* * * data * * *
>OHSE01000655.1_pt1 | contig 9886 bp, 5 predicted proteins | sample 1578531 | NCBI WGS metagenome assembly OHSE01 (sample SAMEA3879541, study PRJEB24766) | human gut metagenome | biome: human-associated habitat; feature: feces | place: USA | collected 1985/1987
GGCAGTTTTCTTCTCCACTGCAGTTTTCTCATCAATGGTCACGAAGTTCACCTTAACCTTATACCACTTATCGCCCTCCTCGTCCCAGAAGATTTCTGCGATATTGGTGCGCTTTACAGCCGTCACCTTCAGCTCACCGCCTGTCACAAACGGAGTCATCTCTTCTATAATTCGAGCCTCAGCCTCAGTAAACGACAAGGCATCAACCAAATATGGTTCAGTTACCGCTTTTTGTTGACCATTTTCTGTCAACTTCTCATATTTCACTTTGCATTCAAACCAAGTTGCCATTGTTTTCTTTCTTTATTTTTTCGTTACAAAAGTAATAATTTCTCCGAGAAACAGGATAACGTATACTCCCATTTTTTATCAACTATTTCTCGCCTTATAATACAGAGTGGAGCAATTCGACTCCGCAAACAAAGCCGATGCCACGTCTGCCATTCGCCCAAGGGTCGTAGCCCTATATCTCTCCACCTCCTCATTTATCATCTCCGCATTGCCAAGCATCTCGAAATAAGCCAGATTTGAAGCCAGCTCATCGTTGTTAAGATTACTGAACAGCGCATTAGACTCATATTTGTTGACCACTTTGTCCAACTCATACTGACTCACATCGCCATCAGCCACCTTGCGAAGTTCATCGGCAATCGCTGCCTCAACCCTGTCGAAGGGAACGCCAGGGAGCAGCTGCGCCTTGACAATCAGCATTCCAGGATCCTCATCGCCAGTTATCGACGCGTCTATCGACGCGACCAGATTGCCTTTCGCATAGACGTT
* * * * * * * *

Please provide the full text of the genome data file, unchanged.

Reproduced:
>OHSE01000655.1_pt1 | contig 9886 bp, 5 predicted proteins | sample 1578531 | NCBI WGS metagenome assembly OHSE01 (sample SAMEA3879541, study PRJEB24766) | human gut metagenome | biome: human-associated habitat; feature: feces | place: USA | collected 1985/1987
GGCAGTTTTCTTCTCCACTGCAGTTTTCTCATCAATGGTCACGAAGTTCACCTTAACCTTATACCACTTATCGCCCTCCTCGTCCCAGAAGATTTCTGCGATATTGGTGCGCTTTACAGCCGTCACCTTCAGCTCACCGCCTGTCACAAACGGAGTCATCTCTTCTATAATTCGAGCCTCAGCCTCAGTAAACGACAAGGCATCAACCAAATATGGTTCAGTTACCGCTTTTTGTTGACCATTTTCTGTCAACTTCTCATATTTCACTTTGCATTCAAACCAAGTTGCCATTGTTTTCTTTCTTTATTTTTTCGTTACAAAAGTAATAATTTCTCCGAGAAACAGGATAACGTATACTCCCATTTTTTATCAACTATTTCTCGCCTTATAATACAGAGTGGAGCAATTCGACTCCGCAAACAAAGCCGATGCCACGTCTGCCATTCGCCCAAGGGTCGTAGCCCTATATCTCTCCACCTCCTCATTTATCATCTCCGCATTGCCAAGCATCTCGAAATAAGCCAGATTTGAAGCCAGCTCATCGTTGTTAAGATTACTGAACAGCGCATTAGACTCATATTTGTTGACCACTTTGTCCAACTCATACTGACTCACATCGCCATCAGCCACCTTGCGAAGTTCATCGGCAATCGCTGCCTCAACCCTGTCGAAGGGAACGCCAGGGAGCAGCTGCGCCTTGACAATCAGCATTCCAGGATCCTCATCGCCAGTTATCGACGCGTCTATCGACGCGACCAGATTGCCTTTCGCATAGACGTT